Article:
Going from being a country with a highly controlled press to one that has free, independent and functioning media in roughly a year is a tall order. Gaddafi's four-decade rule has left its scars everywhere, including the nation's newsrooms, which, for so long, acted as nothing more than the propaganda machine of the "Brother-Leader". Despite the initial revolutionary surge of entrepreneurial journalists, finally free to report on the horrors of the Gaddafi era, what remains is a struggle to understand the type of media a budding democracy needs - and what it takes to build it.
See the full article (Al Jazeera, D. Parvaz, 5/12/12)
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Arab Media Struggle to Adapt to New-found Freedom
Caught out by last year's Arab Spring uprisings, the region's media are still coming to terms with their new-found freedom from the strong-arm tactics of now toppled dictators, participants in a Dubai conference say. "The Arab media is trying to find its way after this 180-degree about turn," said Nabil al-Khatib, editor-in-chief at Al-Arabiya news channel. "Many journalists were used to receiving orders from information ministers in their countries on the coverage of events, and suddenly they found themselves free."
See the full article (AFP, Acil Tabbara, 5/11/12)
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Q & A: Eritrean Journalist-in-exile Reflects on Censored Country
Under President Isaias Afewerki, who has led Eritrea since it wrested its independence from Ethiopia nearly two decades ago, the heavily militarized East African nation has clamped down on dissent. Foreign reporters are shut out. All media are controlled by the government. It didn't used to be that way. Eritrean journalist-in-exile Aaron Berhane published an independent newspaper in Eritrea before the government shut down private media in 2001, angered by criticism of the regime.
See the full article (Los Angeles Times, Emily Alpert, 5/11/12)
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Turkey Turns to Iran to Help Secure Release of Two Journalists Detained in Syrian Capital
Adem Ozkose, 34, and Hamit Coskun, 21, are expected to be released after negotiations reflecting the opaque blend of regional rivalry and cooperation between Turkey, a foe of Syria's regime, and Iran, a staunch supporter of Damascus. Iran was acting as diplomatic go-between between Syria and Turkey, which has shut its embassy in Syria and wants President Bashar Assad to resign for attacking population centers. As in Syria, Turkey and Iran back opposing factions in Iraq in what some analysts call a proxy conflict tinged with sectarian tension.
See the full article (AP, 5/11/12)
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The AP (Temporarily) Holds a Big Story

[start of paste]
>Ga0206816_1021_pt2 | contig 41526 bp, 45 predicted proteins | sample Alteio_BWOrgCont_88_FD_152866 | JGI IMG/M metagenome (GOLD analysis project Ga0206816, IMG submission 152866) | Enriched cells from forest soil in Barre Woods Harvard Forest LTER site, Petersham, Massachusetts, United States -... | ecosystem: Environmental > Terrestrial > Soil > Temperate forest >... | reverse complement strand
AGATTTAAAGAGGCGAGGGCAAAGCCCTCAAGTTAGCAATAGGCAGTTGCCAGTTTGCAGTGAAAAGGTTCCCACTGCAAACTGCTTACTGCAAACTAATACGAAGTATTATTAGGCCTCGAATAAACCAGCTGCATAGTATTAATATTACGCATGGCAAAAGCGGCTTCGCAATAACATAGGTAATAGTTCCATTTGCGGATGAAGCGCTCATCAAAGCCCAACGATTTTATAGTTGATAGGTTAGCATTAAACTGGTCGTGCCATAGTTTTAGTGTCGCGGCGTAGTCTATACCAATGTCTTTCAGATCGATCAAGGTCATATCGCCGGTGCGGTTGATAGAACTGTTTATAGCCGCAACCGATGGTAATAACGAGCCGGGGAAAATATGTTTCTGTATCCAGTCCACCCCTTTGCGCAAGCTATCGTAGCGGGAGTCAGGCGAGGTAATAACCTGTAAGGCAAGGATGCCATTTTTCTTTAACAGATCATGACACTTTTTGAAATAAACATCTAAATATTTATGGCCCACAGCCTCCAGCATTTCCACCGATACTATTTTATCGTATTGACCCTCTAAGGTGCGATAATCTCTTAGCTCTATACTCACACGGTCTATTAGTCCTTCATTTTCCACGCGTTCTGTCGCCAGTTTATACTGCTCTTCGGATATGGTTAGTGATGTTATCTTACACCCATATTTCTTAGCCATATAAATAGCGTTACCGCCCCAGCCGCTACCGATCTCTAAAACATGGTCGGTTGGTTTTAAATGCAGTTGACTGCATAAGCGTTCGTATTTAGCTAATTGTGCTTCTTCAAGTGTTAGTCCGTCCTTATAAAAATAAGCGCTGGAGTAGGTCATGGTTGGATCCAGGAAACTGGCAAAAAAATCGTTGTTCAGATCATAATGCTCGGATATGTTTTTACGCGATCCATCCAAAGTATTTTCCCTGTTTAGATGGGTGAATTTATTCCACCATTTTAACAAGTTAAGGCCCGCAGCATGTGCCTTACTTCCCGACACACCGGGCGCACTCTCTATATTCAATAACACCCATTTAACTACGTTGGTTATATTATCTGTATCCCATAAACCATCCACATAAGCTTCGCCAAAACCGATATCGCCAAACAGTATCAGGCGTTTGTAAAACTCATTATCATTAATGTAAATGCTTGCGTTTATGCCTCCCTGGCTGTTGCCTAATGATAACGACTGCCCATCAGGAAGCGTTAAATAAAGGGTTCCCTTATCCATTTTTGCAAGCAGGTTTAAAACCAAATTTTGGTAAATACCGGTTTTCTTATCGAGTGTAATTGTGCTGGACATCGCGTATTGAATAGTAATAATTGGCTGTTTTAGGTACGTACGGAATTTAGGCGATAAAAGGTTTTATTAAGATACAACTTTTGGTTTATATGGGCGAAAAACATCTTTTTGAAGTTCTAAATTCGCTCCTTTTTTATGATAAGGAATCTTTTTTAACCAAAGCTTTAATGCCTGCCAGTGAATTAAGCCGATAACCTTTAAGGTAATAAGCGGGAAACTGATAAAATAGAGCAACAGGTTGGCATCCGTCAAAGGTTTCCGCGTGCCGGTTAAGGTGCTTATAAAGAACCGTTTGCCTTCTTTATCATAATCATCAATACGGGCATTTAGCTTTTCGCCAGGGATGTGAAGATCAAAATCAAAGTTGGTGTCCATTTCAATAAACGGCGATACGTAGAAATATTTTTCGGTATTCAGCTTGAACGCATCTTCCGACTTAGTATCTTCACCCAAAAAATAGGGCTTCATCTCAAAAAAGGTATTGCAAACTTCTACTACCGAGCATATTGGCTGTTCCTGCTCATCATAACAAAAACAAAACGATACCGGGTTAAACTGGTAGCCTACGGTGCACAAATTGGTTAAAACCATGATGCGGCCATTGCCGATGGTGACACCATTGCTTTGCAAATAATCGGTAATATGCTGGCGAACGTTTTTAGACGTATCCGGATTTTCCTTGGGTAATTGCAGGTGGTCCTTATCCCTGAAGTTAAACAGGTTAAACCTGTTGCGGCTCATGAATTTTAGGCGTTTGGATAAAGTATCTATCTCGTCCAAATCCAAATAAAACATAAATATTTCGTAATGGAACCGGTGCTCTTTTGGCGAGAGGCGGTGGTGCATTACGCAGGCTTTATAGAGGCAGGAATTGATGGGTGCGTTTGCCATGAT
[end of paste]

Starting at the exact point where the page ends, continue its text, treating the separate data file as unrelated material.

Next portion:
Early this week, the Associated Press broke the story that the US government had stymied an attempt by a Yemini Al-Qaeda group to blow-up a US bound plane. It was a huge scoop, but at the government's request the AP sat on the story for several days. [On the Media] speaks with AP reporter Matt Apuzzo about the decision to hold the story, and the decision to publish it.
See the full article (NPR, 5/11/12)
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Vietnamese Reporters Beaten
Two Vietnamese radio reporters were kicked and beaten while covering the eviction of villagers from their farmland. The assault on Nguyen Ngoc Nam and Han Phi Long, who work for state-run Radio Voice of Vietnam, highlights the risks of reporting on increasingly sensitive land issues in the country. In what appears to have been state-sponsored violence against state-sponsored journalists, it signals an extension of the media crackdown that has previously targeted unsanctioned journalists and bloggers.
See the full article (Guardian, Roy Greenslade, 5/10/12)
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North Korea Access to Outside Media Up, Says US Study
North Koreans have more access than ever to outside media, including radio, TV and DVDs, a study has found. The government was unable to maintain a ''total monopoly'' over information and the people's "understanding of the world is changing," said the report. Viewing of foreign DVDs in North Korea, especially, had risen sharply. Most of these DVDs were South Korean dramas, and had been smuggled across the border with China, said the report, commissioned by the US government.
See the full article (BBC, 5/10/12)
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Internet and Social Media